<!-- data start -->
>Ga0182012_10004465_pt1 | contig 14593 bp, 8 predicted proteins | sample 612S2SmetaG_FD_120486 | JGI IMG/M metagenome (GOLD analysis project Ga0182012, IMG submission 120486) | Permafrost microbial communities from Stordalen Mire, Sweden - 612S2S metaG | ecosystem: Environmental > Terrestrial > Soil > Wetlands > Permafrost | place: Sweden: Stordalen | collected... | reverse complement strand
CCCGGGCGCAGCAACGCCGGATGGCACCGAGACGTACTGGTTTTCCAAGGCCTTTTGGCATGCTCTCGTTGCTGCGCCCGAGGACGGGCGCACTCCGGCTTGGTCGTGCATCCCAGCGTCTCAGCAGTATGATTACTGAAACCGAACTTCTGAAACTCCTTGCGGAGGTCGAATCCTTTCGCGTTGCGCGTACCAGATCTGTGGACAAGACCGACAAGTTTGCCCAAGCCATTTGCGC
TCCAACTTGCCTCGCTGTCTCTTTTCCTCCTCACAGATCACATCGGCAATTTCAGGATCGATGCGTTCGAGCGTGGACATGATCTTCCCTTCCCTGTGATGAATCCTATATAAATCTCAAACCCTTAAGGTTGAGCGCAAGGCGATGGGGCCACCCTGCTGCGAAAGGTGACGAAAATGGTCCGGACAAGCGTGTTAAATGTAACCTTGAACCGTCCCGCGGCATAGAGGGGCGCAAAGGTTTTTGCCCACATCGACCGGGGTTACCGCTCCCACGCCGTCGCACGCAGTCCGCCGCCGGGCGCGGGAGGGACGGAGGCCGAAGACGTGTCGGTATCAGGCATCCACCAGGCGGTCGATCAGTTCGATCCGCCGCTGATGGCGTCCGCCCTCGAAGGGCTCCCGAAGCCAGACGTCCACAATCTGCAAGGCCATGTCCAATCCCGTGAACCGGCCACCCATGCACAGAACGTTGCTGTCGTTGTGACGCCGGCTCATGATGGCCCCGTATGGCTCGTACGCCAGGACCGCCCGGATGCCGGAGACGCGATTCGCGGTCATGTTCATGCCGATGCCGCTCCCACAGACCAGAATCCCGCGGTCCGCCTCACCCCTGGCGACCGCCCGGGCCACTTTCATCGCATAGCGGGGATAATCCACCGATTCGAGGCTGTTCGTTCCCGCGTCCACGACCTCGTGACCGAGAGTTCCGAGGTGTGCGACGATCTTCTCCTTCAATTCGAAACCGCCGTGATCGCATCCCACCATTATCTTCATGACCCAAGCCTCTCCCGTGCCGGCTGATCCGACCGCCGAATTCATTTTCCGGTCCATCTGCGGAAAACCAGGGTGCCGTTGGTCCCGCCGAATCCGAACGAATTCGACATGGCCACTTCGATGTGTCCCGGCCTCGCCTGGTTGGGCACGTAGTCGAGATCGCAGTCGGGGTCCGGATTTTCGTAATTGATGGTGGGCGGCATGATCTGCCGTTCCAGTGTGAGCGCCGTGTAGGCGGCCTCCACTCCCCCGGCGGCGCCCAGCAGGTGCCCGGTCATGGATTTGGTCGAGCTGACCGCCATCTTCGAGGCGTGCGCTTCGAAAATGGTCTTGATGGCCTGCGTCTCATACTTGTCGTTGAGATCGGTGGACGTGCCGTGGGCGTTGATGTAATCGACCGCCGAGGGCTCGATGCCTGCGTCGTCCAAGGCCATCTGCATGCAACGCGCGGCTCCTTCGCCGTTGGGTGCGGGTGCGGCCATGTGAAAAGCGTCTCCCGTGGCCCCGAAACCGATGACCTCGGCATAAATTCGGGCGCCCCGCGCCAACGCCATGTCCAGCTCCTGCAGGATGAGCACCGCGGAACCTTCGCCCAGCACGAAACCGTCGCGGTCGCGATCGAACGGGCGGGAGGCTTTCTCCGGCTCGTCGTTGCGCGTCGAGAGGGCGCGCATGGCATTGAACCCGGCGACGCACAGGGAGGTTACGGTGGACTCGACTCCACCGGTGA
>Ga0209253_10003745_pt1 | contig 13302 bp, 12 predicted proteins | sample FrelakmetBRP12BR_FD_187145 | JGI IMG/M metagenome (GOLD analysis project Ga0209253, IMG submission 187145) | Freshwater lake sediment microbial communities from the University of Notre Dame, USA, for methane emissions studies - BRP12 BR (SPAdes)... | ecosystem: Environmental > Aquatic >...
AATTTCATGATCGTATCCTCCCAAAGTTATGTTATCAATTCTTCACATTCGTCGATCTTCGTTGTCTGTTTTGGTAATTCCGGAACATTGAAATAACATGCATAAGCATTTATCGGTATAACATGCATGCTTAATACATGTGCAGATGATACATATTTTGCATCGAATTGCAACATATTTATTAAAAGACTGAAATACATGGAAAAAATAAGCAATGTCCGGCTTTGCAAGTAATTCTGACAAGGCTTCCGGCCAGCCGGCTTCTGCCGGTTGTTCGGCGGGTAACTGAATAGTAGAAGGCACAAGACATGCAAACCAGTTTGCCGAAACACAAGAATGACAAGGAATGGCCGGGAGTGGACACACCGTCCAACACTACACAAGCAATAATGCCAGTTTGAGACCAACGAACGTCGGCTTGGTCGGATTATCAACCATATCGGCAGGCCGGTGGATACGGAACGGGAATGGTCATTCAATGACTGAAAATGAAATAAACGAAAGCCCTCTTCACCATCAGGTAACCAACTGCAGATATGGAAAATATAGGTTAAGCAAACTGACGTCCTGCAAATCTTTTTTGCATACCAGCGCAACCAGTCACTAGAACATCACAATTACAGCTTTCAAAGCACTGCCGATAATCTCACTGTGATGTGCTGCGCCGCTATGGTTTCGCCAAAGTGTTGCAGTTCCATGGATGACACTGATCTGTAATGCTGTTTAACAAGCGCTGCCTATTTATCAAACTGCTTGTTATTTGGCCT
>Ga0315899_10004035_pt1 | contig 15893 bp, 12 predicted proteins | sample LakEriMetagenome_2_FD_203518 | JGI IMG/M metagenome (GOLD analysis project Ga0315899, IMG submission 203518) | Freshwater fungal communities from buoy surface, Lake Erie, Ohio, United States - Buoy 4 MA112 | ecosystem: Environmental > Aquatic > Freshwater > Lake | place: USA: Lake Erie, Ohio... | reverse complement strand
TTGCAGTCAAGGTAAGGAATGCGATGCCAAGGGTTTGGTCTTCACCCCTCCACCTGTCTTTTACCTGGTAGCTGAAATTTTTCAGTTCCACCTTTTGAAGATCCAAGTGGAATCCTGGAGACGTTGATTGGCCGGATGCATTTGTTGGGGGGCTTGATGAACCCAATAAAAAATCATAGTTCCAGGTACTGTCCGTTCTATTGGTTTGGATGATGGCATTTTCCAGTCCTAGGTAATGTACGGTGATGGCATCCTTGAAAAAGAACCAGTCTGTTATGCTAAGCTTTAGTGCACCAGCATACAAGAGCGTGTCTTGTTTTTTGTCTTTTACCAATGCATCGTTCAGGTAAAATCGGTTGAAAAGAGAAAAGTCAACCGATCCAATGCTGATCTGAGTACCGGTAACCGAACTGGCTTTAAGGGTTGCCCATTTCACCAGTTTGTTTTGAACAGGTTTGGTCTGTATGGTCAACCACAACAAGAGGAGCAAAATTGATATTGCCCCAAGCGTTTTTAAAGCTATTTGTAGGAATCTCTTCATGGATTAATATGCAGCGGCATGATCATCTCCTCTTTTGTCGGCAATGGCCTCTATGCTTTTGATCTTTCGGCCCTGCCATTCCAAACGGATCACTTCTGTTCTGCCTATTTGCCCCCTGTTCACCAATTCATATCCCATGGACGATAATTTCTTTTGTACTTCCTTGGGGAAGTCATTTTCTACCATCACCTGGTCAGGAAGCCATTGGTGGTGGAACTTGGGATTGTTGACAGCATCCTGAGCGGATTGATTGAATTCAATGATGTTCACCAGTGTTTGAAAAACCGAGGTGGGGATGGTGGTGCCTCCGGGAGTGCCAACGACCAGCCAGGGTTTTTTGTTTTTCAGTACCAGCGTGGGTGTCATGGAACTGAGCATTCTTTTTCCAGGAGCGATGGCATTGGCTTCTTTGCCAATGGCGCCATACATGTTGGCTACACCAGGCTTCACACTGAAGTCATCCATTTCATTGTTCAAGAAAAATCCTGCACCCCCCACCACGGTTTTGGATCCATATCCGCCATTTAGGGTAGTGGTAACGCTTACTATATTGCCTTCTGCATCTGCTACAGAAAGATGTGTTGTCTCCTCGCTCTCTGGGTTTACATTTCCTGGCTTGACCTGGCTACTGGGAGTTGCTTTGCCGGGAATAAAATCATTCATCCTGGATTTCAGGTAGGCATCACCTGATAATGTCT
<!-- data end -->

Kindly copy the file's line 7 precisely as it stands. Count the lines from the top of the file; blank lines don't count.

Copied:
TTGCAGTCAAGGTAAGGAATGCGATGCCAAGGGTTTGGTCTTCACCCCTCCACCTGTCTTTTACCTGGTAGCTGAAATTTTTCAGTTCCACCTTTTGAAGATCCAAGTGGAATCCTGGAGACGTTGATTGGCCGGATGCATTTGTTGGGGGGCTTGATGAACCCAATAAAAAATCATAGTTCCAGGTACTGTCCGTTCTATTGGTTTGGATGATGGCATTTTCCAGTCCTAGGTAATGTACGGTGATGGCATCCTTGAAAAAGAACCAGTCTGTTATGCTAAGCTTTAGTGCACCAGCATACAAGAGCGTGTCTTGTTTTTTGTCTTTTACCAATGCATCGTTCAGGTAAAATCGGTTGAAAAGAGAAAAGTCAACCGATCCAATGCTGATCTGAGTACCGGTAACCGAACTGGCTTTAAGGGTTGCCCATTTCACCAGTTTGTTTTGAACAGGTTTGGTCTGTATGGTCAACCACAACAAGAGGAGCAAAATTGATATTGCCCCAAGCGTTTTTAAAGCTATTTGTAGGAATCTCTTCATGGATTAATATGCAGCGGCATGATCATCTCCTCTTTTGTCGGCAATGGCCTCTATGCTTTTGATCTTTCGGCCCTGCCATTCCAAACGGATCACTTCTGTTCTGCCTATTTGCCCCCTGTTCACCAATTCATATCCCATGGACGATAATTTCTTTTGTACTTCCTTGGGGAAGTCATTTTCTACCATCACCTGGTCAGGAAGCCATTGGTGGTGGAACTTGGGATTGTTGACAGCATCCTGAGCGGATTGATTGAATTCAATGATGTTCACCAGTGTTTGAAAAACCGAGGTGGGGATGGTGGTGCCTCCGGGAGTGCCAACGACCAGCCAGGGTTTTTTGTTTTTCAGTACCAGCGTGGGTGTCATGGAACTGAGCATTCTTTTTCCAGGAGCGATGGCATTGGCTTCTTTGCCAATGGCGCCATACATGTTGGCTACACCAGGCTTCACACTGAAGTCATCCATTTCATTGTTCAAGAAAAATCCTGCACCCCCCACCACGGTTTTGGATCCATATCCGCCATTTAGGGTAGTGGTAACGCTTACTATATTGCCTTCTGCATCTGCTACAGAAAGATGTGTTGTCTCCTCGCTCTCTGGGTTTACATTTCCTGGCTTGACCTGGCTACTGGGAGTTGCTTTGCCGGGAATAAAATCATTCATCCTGGATTTCAGGTAGGCATCACCTGATAATGTCT